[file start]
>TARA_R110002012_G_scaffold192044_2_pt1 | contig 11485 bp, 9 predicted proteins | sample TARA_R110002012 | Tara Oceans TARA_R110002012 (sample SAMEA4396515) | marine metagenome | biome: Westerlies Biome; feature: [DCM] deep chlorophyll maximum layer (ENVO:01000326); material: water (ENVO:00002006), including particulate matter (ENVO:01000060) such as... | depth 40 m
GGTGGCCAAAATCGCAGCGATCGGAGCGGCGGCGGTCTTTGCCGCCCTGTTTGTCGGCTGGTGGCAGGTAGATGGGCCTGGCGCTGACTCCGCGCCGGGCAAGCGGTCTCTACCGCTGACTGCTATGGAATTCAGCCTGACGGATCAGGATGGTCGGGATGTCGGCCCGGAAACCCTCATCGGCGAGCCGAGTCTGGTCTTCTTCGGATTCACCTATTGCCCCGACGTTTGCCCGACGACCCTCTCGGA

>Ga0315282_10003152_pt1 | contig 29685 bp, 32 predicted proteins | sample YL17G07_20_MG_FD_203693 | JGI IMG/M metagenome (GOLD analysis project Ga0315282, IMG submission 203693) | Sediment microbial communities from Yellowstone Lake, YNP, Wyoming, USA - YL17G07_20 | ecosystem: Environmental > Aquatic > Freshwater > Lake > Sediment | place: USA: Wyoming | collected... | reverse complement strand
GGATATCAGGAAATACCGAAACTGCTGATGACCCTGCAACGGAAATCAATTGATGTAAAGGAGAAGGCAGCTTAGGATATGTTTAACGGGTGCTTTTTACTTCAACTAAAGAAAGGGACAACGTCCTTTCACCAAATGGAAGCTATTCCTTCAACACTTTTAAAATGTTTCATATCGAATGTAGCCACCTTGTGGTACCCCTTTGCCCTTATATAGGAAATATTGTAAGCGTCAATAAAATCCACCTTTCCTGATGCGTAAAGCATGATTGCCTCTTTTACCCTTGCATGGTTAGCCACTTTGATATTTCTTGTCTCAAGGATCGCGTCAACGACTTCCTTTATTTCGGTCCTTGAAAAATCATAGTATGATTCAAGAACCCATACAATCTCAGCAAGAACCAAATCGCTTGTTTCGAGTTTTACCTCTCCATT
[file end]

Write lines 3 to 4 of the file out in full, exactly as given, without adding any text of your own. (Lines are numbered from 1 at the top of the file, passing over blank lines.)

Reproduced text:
>Ga0315282_10003152_pt1 | contig 29685 bp, 32 predicted proteins | sample YL17G07_20_MG_FD_203693 | JGI IMG/M metagenome (GOLD analysis project Ga0315282, IMG submission 203693) | Sediment microbial communities from Yellowstone Lake, YNP, Wyoming, USA - YL17G07_20 | ecosystem: Environmental > Aquatic > Freshwater > Lake > Sediment | place: USA: Wyoming | collected... | reverse complement strand
GGATATCAGGAAATACCGAAACTGCTGATGACCCTGCAACGGAAATCAATTGATGTAAAGGAGAAGGCAGCTTAGGATATGTTTAACGGGTGCTTTTTACTTCAACTAAAGAAAGGGACAACGTCCTTTCACCAAATGGAAGCTATTCCTTCAACACTTTTAAAATGTTTCATATCGAATGTAGCCACCTTGTGGTACCCCTTTGCCCTTATATAGGAAATATTGTAAGCGTCAATAAAATCCACCTTTCCTGATGCGTAAAGCATGATTGCCTCTTTTACCCTTGCATGGTTAGCCACTTTGATATTTCTTGTCTCAAGGATCGCGTCAACGACTTCCTTTATTTCGGTCCTTGAAAAATCATAGTATGATTCAAGAACCCATACAATCTCAGCAAGAACCAAATCGCTTGTTTCGAGTTTTACCTCTCCATT